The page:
bite my words

Dispelling nutrition myths, ranting, and occasionally, raving


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Food as medicine

How many of you have seen memes like these?:

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imgres-1The sentiment is nice and all. Obviously a healthy diet is a huge factor in preventing and treating many illnesses. But to be honest, I loathe these sorts of memes. To me, they suggest that it’s your fault if you get cancer because you ate a bag of potato chips. It’s not. There are many factors that contribute the development of diseases. They suggest that that treats don’t have a place in a balanced diet. They do. Healthy food can be delicious but what’s a life without the occasional ice cream cone? They also imply that somehow you can cure any disease with food. I’m sorry, but eating more broccoli is not going to cure lupus, you can’t cure AIDS with apples. While food plays a role in health, medicine does as well. We shouldn’t consider replacing essential medications with food. Medicine is medicine. Food is food.


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Stephen McNeil gets a failing grade for his response to Nova Scotia’s poor health report card

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Provincial Health Report Card from the Conference Board of Canada

I was driving home from work a couple of weeks ago, listening to the CBC (as per usual), when a segment came on about the recently released provincial health report cards. Nova Scotia did not fare well. We received an overall “D” grade, brought down by our “D” grade for cancer mortality. We also scored poorly on ratings for infant mortality, mortality due to respiratory diseases, and overall life expectancy. Our Premier, Stephen McNeil, made a statement to the effect that while the government does play some role in the health of Nova Scotians, we need to take more ownership of our heath. He said that we should eat better, exercise more, and drink less alcohol. WHAT?! 

I suppose I shouldn’t be all that surprised after the ill-informed op-ed piece by our Minister of Health last year. Really, though, has our Premier never heard of the social determinants of health? How is it possible for someone in such an important governmental role not realise the impact of government on the health of citizens? It’s hard for people to be healthy in our society. In a province where working longer hours is expected, where unhealthy processed foods are more widely available and affordable than nutritious foods, where the weather and poorly cleared sidewalks make even going for a walk difficult, where urban sprawl limits active transportation, where doctors are in short supply and wait times for specialists are outrageous, where many health care plans don’t cover dietitian’s services, where the government profits from the sale of alcohol, where jobs are scare and pay dismally, and so on, the onus should not be placed on the individual to improve population health. It’s the government’s job to make healthier choices more accessible for citizens and to provide us with the services and opportunities we need to be healthy. It’s embarrassing that our Premier would place the blame for our collective poor health on citizens of Nova Scotia when the environment we live in so clearly sets us up for illness.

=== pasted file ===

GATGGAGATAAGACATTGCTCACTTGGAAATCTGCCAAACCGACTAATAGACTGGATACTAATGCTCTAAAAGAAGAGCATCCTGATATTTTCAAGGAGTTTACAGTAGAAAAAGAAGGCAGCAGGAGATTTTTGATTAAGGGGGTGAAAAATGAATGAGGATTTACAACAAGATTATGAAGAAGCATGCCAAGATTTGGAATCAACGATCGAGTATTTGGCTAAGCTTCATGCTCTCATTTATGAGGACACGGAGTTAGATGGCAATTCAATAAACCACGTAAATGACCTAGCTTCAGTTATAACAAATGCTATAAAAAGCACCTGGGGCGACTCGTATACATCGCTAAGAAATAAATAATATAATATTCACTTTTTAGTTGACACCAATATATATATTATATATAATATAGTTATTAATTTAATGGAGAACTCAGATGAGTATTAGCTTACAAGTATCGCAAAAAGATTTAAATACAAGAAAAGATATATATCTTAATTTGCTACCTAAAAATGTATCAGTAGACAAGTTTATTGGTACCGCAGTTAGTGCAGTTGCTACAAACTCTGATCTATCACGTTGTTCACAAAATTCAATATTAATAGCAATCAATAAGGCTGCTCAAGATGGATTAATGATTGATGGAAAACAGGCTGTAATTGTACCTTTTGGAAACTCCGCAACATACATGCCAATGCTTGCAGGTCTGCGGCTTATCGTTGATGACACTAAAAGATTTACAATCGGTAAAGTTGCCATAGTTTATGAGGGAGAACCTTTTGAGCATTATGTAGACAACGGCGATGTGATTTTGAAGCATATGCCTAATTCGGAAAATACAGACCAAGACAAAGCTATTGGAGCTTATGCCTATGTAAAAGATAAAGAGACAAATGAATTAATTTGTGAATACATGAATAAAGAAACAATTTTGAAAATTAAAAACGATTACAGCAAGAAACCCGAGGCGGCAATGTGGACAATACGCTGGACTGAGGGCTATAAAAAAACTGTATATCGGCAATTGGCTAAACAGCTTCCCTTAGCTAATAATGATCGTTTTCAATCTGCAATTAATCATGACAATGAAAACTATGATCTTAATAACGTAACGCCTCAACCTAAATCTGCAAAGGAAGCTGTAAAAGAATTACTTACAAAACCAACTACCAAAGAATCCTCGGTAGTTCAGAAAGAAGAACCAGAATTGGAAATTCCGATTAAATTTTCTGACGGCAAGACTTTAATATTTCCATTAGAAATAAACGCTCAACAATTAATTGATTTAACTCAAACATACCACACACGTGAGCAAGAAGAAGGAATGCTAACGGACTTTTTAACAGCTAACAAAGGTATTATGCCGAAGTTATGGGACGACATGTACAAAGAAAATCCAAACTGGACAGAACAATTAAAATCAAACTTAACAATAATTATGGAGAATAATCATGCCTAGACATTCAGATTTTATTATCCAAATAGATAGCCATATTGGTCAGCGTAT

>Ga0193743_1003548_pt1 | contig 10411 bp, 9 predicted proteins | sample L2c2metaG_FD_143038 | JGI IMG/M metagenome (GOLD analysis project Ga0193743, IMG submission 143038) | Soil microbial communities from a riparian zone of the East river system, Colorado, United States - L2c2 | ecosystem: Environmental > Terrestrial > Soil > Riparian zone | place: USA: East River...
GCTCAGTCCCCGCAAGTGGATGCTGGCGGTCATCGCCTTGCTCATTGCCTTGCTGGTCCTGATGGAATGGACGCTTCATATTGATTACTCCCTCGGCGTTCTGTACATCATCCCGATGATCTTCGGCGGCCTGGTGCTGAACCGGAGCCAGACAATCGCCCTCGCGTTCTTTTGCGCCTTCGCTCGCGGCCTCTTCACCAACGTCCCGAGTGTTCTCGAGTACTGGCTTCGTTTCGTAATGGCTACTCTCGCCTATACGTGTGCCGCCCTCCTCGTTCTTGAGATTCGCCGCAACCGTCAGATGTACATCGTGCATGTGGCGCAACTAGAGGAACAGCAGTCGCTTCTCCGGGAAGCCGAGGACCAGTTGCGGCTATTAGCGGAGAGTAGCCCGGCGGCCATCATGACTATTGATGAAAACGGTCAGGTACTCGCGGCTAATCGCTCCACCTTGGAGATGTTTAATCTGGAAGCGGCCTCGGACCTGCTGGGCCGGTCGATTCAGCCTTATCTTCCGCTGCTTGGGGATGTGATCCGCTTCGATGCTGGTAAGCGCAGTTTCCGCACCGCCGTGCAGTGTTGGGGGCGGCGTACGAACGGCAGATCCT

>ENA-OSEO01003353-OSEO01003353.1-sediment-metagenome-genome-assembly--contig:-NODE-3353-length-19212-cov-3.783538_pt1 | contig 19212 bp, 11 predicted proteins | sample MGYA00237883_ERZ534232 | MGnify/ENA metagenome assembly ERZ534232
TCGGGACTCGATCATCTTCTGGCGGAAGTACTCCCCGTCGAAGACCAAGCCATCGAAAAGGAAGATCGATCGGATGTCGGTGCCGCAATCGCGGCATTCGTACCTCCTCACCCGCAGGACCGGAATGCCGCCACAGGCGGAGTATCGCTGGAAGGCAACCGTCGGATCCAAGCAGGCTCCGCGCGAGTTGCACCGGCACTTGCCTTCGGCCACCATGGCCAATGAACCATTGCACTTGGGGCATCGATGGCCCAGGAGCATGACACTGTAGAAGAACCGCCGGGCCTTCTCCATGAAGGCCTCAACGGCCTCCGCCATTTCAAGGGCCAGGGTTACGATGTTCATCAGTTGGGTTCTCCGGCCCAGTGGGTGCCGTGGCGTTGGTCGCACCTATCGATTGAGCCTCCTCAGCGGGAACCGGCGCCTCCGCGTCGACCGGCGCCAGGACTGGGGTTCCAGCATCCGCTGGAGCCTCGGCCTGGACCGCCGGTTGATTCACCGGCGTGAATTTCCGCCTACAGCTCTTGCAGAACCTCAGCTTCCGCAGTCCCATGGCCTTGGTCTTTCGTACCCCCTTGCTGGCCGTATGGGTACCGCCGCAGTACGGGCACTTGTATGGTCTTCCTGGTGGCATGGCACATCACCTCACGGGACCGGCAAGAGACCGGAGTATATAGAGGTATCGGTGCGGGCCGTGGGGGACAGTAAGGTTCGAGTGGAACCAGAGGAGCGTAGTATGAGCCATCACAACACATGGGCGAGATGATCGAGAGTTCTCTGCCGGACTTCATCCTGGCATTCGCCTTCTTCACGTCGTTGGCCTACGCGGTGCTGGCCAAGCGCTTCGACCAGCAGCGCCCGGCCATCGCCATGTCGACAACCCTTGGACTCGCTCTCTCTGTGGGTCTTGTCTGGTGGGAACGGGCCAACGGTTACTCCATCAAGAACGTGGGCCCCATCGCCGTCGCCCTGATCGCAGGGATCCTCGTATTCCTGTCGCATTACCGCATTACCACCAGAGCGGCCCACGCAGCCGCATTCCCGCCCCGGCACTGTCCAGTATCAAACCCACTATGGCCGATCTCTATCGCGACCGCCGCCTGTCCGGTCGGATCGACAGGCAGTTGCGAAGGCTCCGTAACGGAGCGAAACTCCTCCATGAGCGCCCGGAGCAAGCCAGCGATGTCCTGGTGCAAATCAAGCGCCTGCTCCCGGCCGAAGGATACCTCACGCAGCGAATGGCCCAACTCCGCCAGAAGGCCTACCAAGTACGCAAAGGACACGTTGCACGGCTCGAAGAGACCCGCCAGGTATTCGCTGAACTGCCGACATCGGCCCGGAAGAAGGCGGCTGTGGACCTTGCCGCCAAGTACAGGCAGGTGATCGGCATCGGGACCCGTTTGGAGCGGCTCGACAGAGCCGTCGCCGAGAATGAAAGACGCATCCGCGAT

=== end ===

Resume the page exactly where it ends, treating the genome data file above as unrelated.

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Will Watson render cookbook authors obsolete?

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Have you guys heard of Watson? No, not that Watson. The flavour combining computer that’s just released a cookbook? Based on this review I don’t think that human cookbook authors have much to fear just yet. In fact, Watson didn’t actually write the recipes, he was more like the provider of ingredients on Master Chef. Based on algorithms he suggested ingredient and flavour combinations that chefs then used to develop recipes for the cookbook. Kind of neat, but it’s already been done, just not by a computer.

If you want to play Watson and develop new recipes based on flavour profiles you might want to pick-up Niki Segnit’s The Flavour ThesaurusNo, I’m not being paid to plug this. It just happens to be a book I own. It gives you recipe ideas and pairings based on flavour profiles. Essentially, you look up an ingredient and it will tell you a number of other ingredients that it pairs well with, as well as recipe and preparation suggestions. Some are obvious, like chocolate and peanut butter. Others are a little more surprising, like egg and banana, based on sweetened omelettes that are common in French cuisine. Who needs Watson?